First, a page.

One of the most pressing concerns regarding the Switch 2 is whether or not it will be backward compatible with the original Switch. Nintendo has sold around 130 million Switch consoles, and all of those Switch owners are going to want to bring their game libraries with them when and if they upgrade to the new console. Unfortunately, Nintendo’s lengthy track record with backward compatibility isn’t especially encouraging, and now a new rumor that began making the rounds this week has us even more worried about the Switch 2.
In a new episode of the XboxEra podcast, co-host Nick Baker shared a rumor from an unnamed source who claims the Switch 2 will follow in the footsteps of the PlayStation 3. Similar to Sony’s console, there will apparently be a version of the Nintendo Switch 2 that can play Switch games and another version of the next-gen console that can’t.
“What I have heard about the Switch 2 that is “PlayStation-like” — and it links up with the digital and physical Switch — was that the plan … was to have a backwards compatible version and a non-backwards compatible version,” said Baker.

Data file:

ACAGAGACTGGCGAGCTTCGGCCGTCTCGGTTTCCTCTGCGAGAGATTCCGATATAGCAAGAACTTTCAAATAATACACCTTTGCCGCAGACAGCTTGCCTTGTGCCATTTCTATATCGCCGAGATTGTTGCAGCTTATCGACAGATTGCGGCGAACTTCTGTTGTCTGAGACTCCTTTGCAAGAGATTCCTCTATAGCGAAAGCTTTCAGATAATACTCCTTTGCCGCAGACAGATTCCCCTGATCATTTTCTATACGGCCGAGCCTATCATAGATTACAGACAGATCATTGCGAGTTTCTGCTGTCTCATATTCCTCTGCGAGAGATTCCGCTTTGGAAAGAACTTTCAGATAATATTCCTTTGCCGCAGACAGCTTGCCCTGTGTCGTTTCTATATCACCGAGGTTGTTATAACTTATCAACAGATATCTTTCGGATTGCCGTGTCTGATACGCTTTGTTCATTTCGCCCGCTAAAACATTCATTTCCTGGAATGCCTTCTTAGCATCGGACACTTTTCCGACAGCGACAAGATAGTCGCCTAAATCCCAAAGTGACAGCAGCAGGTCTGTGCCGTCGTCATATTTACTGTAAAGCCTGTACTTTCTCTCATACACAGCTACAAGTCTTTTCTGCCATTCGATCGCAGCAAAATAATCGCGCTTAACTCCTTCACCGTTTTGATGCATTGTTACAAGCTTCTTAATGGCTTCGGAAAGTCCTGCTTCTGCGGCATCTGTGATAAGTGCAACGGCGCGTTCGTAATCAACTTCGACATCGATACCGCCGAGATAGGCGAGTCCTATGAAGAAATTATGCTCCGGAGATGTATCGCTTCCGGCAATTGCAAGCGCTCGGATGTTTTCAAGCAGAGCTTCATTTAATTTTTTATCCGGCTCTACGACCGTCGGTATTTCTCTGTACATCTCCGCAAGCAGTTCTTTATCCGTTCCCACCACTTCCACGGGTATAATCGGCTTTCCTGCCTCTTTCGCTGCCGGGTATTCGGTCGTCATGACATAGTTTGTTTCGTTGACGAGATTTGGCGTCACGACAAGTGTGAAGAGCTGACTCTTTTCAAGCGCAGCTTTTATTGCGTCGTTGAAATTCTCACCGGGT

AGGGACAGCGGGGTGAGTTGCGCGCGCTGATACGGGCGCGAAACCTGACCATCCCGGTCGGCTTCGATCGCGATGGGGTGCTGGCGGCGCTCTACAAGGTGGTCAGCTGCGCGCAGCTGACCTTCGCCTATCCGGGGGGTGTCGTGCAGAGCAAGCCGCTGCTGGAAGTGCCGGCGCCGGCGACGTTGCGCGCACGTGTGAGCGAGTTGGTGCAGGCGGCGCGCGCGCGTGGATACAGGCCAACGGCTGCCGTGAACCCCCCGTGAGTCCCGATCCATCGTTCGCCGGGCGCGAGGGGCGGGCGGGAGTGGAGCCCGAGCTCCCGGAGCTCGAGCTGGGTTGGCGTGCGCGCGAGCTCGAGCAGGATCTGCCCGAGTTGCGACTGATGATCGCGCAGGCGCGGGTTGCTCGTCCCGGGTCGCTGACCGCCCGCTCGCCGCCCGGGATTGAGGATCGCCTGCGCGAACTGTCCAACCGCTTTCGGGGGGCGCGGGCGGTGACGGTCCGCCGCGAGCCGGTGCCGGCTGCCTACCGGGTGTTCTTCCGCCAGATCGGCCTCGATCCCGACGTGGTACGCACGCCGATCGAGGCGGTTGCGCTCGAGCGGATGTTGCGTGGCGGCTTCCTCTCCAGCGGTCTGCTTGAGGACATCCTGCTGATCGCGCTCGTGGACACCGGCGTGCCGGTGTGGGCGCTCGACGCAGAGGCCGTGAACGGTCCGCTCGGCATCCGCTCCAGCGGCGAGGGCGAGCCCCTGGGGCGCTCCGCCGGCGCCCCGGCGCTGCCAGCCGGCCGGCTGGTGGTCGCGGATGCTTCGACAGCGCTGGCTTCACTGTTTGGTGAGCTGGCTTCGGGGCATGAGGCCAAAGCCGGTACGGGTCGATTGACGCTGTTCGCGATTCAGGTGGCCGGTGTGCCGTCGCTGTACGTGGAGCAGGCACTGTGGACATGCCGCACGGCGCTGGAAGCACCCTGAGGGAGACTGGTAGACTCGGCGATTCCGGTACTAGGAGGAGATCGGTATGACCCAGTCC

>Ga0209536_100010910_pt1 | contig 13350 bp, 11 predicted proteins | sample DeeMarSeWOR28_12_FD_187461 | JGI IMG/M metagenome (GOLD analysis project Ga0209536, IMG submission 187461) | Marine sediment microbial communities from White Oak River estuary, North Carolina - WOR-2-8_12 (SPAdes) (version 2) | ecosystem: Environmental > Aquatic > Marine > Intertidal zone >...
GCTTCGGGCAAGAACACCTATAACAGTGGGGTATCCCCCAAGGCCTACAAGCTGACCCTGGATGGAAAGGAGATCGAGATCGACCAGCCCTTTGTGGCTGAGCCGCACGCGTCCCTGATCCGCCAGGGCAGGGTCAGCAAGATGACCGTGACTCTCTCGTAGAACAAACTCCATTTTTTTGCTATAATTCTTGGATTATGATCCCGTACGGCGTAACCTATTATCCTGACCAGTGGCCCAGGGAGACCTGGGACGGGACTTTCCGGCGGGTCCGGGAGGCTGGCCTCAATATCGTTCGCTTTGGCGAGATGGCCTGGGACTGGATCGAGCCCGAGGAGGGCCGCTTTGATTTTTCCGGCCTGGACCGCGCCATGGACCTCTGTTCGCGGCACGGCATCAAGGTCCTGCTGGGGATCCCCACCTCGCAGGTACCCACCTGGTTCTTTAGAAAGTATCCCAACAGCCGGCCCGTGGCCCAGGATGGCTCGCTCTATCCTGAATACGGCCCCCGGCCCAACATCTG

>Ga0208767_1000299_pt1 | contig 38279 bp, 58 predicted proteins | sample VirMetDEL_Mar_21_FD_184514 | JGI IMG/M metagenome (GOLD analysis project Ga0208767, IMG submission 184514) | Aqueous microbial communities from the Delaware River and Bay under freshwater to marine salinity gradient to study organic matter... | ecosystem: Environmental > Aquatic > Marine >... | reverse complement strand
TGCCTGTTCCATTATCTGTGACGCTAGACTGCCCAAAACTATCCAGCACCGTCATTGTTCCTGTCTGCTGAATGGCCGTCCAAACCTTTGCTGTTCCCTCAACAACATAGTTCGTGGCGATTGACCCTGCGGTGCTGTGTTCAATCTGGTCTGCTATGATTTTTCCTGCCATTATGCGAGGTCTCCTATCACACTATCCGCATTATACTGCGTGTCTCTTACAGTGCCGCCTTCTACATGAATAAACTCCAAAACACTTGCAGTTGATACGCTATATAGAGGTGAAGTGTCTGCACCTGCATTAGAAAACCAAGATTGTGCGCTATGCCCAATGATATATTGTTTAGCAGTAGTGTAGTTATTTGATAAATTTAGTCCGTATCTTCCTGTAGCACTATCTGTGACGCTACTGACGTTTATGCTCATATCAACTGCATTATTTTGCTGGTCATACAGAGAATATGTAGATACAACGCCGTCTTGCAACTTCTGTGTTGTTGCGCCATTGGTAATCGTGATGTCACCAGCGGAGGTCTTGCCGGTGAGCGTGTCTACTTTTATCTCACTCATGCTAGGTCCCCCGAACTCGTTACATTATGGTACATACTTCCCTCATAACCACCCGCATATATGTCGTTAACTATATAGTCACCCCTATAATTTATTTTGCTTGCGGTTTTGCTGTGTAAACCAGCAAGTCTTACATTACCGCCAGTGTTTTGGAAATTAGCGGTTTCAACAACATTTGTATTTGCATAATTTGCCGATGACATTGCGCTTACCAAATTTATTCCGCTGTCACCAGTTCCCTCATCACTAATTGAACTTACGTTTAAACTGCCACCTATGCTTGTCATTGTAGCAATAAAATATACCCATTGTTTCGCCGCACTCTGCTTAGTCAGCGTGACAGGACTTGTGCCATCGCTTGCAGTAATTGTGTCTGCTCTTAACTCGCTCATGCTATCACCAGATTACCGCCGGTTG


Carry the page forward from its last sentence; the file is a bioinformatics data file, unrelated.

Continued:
Baker couches this rumor in plenty of caveats, noting that neither he nor his source are sure if Nintendo is still going ahead with this plan. He also shared his assumption that the backward-compatible version of the Switch 2 will be the one that also supports physical cartridges, while the digital-only Switch 2 will not be backward compatible with the Switch.
You can listen to the relevant section of the podcast in the embedded video below:
Plenty of Nintendo consoles have offered some form of backward compatibility in the past. You can play Game Boy Advance cartridges on a Nintendo DS, GameCube games on a Wii, and Wii games on a Wii U. Given the success of the Switch, it would be a major selling point if fans didn’t have to abandon their libraries when upgrading.
Furthermore, Nintendo president Shuntaro Furukawa said earlier this year that Nintendo doesn’t want to have to “rebuild our relationship with our customers.” Nintendo would rather “like to make sure that customers can smoothly transition while still utilising their Nintendo Accounts.”
All of that, in addition to a leaked LinkedIn profile that suggests the Switch 2 should maintain “all existing functionality,” makes me doubt Nintendo will restrict backward compatibility to one model of the Switch 2. There’s a very good chance that Nintendo mulled over the possibility, but let’s all hope they came to the same conclusion I did. This would be a silly move that would only serve to anger a fan base that is currently energized and engaged.